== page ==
Why teach history?

Recently on Twitter, I came across a tweet from @facinghistory that simply posed the following question to educators:  “Why is it important to teach history?”  This is a question I am asked often by other educators and friends.  Most often the question is preceded by some comment of “history was my least favorite subject in school” or “how do you cover all of that material.”  Needless to say, I consider myself well versed in my response to that question, but after reading this question on twitter, I began to really think about this question and its implications in modern education and society.

What is it about history that causes it to be a source of frustration and boredom among students and adults when it relates to education?  Here are some of the complaints I hear often: It’s just too complicated.  It’s boring.  It can be overwhelming.  It can be confusing.  As a social studies educator, I agree with all of the above.  In fact, I believe ALL subjects in school can fit into these categories.  So, what it is about history that makes students dislike the courses, but enjoy other core subjects that can often encompass some of the same characteristics?  The answers, I believe, are simple, yet incredibly telling.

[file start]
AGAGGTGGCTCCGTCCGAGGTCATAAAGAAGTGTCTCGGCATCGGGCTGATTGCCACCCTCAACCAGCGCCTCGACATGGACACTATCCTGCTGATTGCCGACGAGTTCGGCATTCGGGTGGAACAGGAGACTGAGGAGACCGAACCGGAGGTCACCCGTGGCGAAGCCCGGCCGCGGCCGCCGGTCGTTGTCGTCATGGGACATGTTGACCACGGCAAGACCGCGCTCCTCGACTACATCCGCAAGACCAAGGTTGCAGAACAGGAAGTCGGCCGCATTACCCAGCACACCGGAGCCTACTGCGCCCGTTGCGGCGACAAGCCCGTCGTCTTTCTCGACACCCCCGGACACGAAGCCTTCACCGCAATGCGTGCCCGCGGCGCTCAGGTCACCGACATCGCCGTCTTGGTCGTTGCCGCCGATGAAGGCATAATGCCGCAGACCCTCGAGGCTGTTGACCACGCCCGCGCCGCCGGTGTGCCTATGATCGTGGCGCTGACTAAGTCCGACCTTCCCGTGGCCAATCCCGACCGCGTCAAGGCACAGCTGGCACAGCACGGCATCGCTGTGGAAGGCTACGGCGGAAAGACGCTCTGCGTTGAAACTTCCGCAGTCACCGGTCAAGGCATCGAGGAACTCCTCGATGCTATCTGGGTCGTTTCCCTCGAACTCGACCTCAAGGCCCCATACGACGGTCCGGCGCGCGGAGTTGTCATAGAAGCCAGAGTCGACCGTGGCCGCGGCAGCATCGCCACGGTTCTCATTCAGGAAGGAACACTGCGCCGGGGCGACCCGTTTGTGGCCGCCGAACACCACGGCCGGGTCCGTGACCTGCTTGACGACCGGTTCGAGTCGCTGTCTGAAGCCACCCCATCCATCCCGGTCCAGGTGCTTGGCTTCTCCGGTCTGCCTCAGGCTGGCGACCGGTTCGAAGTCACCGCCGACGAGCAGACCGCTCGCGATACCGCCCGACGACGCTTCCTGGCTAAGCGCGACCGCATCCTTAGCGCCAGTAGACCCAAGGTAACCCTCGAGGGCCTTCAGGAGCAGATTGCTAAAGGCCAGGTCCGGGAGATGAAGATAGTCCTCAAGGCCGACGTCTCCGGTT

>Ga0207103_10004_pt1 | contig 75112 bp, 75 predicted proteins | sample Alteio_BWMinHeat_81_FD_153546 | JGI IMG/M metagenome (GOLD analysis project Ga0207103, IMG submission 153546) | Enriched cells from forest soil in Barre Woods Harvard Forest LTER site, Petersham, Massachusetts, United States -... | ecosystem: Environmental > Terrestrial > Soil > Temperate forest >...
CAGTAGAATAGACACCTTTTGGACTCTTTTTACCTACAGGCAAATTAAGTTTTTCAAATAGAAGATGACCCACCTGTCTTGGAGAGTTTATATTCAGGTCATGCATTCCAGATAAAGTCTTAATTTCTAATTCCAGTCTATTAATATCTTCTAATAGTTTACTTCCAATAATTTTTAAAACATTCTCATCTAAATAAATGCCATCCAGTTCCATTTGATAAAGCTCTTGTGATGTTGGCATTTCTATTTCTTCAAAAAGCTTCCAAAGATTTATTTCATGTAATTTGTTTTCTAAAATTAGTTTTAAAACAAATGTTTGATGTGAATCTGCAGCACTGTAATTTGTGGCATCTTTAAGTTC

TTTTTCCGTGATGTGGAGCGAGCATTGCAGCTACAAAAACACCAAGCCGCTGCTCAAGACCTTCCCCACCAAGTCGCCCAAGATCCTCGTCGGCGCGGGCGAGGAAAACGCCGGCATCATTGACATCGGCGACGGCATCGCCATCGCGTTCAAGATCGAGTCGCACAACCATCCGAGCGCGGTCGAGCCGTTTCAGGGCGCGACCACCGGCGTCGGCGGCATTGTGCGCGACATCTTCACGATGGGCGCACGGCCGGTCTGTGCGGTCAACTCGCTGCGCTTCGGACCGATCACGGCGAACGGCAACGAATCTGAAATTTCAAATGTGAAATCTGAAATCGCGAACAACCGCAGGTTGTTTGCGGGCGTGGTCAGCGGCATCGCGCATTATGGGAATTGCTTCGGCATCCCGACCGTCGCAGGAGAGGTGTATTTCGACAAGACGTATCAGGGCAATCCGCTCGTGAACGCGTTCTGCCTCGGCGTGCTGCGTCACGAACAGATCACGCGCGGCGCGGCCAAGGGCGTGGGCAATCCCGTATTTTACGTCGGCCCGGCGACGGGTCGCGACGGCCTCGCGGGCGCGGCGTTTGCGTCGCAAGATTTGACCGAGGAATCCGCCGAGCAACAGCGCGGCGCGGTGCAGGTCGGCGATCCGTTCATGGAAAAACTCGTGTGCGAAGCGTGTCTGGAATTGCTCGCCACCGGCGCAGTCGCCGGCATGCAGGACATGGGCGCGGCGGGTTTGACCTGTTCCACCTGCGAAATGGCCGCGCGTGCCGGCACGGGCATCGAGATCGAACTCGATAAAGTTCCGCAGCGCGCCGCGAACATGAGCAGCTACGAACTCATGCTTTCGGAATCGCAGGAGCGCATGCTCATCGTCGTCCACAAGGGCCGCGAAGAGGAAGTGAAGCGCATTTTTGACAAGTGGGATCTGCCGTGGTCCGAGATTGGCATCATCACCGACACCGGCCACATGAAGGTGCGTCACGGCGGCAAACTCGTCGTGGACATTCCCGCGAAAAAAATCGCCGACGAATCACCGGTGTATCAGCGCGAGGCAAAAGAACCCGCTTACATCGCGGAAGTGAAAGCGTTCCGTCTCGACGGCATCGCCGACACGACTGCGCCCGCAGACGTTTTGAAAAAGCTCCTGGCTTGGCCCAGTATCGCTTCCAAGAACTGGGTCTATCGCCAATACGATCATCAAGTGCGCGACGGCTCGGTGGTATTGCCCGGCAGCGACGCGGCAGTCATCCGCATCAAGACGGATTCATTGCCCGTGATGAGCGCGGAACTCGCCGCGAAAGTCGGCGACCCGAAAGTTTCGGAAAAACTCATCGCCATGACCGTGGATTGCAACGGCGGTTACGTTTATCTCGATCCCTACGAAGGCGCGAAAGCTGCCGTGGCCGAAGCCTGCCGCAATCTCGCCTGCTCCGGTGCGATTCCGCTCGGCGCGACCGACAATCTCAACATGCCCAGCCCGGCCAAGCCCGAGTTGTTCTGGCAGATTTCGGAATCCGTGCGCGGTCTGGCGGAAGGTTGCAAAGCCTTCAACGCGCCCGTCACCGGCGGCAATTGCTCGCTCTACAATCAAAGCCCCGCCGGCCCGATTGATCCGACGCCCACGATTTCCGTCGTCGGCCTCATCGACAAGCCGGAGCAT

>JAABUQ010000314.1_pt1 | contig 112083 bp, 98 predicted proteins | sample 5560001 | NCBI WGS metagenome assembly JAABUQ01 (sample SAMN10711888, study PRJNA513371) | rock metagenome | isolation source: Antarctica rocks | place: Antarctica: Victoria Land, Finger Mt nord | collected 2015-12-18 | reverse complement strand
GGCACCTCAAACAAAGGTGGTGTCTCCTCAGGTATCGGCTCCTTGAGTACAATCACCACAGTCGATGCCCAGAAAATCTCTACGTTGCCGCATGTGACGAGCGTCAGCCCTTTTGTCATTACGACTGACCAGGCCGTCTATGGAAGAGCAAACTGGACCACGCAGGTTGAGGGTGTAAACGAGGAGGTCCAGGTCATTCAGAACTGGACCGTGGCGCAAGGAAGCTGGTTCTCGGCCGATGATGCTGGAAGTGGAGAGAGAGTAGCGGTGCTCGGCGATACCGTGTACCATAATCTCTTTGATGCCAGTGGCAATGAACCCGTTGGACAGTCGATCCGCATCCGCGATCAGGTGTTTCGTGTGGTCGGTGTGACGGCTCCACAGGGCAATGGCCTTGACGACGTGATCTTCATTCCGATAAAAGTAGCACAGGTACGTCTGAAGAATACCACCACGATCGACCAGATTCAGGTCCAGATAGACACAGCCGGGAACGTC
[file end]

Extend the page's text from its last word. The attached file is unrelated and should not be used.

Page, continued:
It starts with the curriculum.  In a nation of buzz words like common core, standardized testing, and graduation rates, we have made critical decisions regarding the curriculum our students are learning.  I believe social studies has been hit hard by some of these decisions, as much of the curriculum has resulted in “cramming” or condensing as much material as you can into one school year in order for students to learn as much as they can by date of their standardized test.  Because of this, social studies classes often become memorization and facts classes in which students are simply trying to keep up.  They have to cover a certain amount of the material, and in many cases, I think schools feel the best way to do this is simply to teach facts, facts, and more facts, in hopes that students will be able to synthesize all of this at the end of the year.  This hurts the social studies curriculum, and causes students to simply be bored.  It takes the excitement out of the curriculum, and it hurts the creativity of the students and the teacher in their efforts to establish relevancy and deeper meaning with the curriculum.